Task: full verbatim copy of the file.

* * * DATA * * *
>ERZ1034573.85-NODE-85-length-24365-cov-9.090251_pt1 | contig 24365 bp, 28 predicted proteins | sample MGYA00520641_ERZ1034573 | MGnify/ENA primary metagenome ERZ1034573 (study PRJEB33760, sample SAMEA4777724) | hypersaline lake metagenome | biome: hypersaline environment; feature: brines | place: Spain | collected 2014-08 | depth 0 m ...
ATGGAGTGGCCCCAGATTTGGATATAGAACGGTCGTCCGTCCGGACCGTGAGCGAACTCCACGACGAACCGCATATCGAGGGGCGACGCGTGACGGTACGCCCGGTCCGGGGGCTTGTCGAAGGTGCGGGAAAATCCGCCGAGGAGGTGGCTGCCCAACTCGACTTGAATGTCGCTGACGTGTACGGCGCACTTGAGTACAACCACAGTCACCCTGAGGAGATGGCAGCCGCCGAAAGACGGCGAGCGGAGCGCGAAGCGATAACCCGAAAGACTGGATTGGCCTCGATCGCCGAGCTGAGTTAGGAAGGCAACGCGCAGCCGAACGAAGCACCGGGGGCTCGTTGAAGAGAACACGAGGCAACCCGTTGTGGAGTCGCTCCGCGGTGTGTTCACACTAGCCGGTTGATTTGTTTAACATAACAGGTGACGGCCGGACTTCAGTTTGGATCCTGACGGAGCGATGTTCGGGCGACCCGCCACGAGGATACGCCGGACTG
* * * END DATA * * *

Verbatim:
>ERZ1034573.85-NODE-85-length-24365-cov-9.090251_pt1 | contig 24365 bp, 28 predicted proteins | sample MGYA00520641_ERZ1034573 | MGnify/ENA primary metagenome ERZ1034573 (study PRJEB33760, sample SAMEA4777724) | hypersaline lake metagenome | biome: hypersaline environment; feature: brines | place: Spain | collected 2014-08 | depth 0 m ...
ATGGAGTGGCCCCAGATTTGGATATAGAACGGTCGTCCGTCCGGACCGTGAGCGAACTCCACGACGAACCGCATATCGAGGGGCGACGCGTGACGGTACGCCCGGTCCGGGGGCTTGTCGAAGGTGCGGGAAAATCCGCCGAGGAGGTGGCTGCCCAACTCGACTTGAATGTCGCTGACGTGTACGGCGCACTTGAGTACAACCACAGTCACCCTGAGGAGATGGCAGCCGCCGAAAGACGGCGAGCGGAGCGCGAAGCGATAACCCGAAAGACTGGATTGGCCTCGATCGCCGAGCTGAGTTAGGAAGGCAACGCGCAGCCGAACGAAGCACCGGGGGCTCGTTGAAGAGAACACGAGGCAACCCGTTGTGGAGTCGCTCCGCGGTGTGTTCACACTAGCCGGTTGATTTGTTTAACATAACAGGTGACGGCCGGACTTCAGTTTGGATCCTGACGGAGCGATGTTCGGGCGACCCGCCACGAGGATACGCCGGACTG